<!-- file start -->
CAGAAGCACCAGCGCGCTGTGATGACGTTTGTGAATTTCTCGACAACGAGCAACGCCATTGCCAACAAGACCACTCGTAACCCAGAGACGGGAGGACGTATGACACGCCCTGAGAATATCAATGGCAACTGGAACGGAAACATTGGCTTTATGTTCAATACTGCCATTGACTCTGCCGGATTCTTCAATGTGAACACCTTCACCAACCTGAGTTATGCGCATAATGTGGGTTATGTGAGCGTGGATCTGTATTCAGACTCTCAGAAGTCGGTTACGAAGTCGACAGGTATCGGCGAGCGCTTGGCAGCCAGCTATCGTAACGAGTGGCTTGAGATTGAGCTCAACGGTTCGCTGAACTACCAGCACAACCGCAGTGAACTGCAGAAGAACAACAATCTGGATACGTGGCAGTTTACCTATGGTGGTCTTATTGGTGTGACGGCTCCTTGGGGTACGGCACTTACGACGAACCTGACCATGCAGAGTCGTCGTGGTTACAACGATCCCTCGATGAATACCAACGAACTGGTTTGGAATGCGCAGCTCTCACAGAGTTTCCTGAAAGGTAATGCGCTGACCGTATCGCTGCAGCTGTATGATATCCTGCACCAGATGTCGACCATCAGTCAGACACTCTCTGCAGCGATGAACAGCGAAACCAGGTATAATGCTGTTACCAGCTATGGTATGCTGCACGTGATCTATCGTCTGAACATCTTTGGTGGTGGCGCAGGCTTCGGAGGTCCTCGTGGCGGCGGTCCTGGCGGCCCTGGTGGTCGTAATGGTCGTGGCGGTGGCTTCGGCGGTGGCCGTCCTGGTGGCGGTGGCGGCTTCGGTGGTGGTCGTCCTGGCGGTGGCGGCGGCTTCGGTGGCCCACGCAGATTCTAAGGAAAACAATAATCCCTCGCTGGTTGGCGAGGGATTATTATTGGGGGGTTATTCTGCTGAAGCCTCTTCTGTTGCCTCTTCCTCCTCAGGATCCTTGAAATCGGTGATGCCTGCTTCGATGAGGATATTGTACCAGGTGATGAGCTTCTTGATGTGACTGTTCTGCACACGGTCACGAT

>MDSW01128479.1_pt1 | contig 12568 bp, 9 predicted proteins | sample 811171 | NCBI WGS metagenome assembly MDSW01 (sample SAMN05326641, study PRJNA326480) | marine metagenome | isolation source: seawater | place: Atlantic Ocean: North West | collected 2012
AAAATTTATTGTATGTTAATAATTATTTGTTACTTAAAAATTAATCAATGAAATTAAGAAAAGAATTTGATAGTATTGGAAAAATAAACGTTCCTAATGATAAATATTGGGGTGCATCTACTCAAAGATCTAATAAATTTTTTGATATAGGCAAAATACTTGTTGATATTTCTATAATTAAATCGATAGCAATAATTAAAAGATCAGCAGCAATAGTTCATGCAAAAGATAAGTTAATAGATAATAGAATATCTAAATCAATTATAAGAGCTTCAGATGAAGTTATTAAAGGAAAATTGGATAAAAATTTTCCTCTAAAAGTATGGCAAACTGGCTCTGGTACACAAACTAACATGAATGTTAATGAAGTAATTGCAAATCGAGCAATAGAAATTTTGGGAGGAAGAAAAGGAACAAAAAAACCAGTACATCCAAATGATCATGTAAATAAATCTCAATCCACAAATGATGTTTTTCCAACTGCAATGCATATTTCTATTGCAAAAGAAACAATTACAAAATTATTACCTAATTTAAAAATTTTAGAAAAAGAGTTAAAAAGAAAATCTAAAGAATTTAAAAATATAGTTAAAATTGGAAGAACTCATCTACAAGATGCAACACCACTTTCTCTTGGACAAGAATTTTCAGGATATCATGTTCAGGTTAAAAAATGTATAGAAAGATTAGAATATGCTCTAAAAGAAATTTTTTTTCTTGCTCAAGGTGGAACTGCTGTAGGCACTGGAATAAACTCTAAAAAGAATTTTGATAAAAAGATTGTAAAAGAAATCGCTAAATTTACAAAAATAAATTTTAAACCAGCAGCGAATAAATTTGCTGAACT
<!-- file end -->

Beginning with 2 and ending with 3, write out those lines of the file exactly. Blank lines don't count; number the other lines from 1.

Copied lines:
>MDSW01128479.1_pt1 | contig 12568 bp, 9 predicted proteins | sample 811171 | NCBI WGS metagenome assembly MDSW01 (sample SAMN05326641, study PRJNA326480) | marine metagenome | isolation source: seawater | place: Atlantic Ocean: North West | collected 2012
AAAATTTATTGTATGTTAATAATTATTTGTTACTTAAAAATTAATCAATGAAATTAAGAAAAGAATTTGATAGTATTGGAAAAATAAACGTTCCTAATGATAAATATTGGGGTGCATCTACTCAAAGATCTAATAAATTTTTTGATATAGGCAAAATACTTGTTGATATTTCTATAATTAAATCGATAGCAATAATTAAAAGATCAGCAGCAATAGTTCATGCAAAAGATAAGTTAATAGATAATAGAATATCTAAATCAATTATAAGAGCTTCAGATGAAGTTATTAAAGGAAAATTGGATAAAAATTTTCCTCTAAAAGTATGGCAAACTGGCTCTGGTACACAAACTAACATGAATGTTAATGAAGTAATTGCAAATCGAGCAATAGAAATTTTGGGAGGAAGAAAAGGAACAAAAAAACCAGTACATCCAAATGATCATGTAAATAAATCTCAATCCACAAATGATGTTTTTCCAACTGCAATGCATATTTCTATTGCAAAAGAAACAATTACAAAATTATTACCTAATTTAAAAATTTTAGAAAAAGAGTTAAAAAGAAAATCTAAAGAATTTAAAAATATAGTTAAAATTGGAAGAACTCATCTACAAGATGCAACACCACTTTCTCTTGGACAAGAATTTTCAGGATATCATGTTCAGGTTAAAAAATGTATAGAAAGATTAGAATATGCTCTAAAAGAAATTTTTTTTCTTGCTCAAGGTGGAACTGCTGTAGGCACTGGAATAAACTCTAAAAAGAATTTTGATAAAAAGATTGTAAAAGAAATCGCTAAATTTACAAAAATAAATTTTAAACCAGCAGCGAATAAATTTGCTGAACT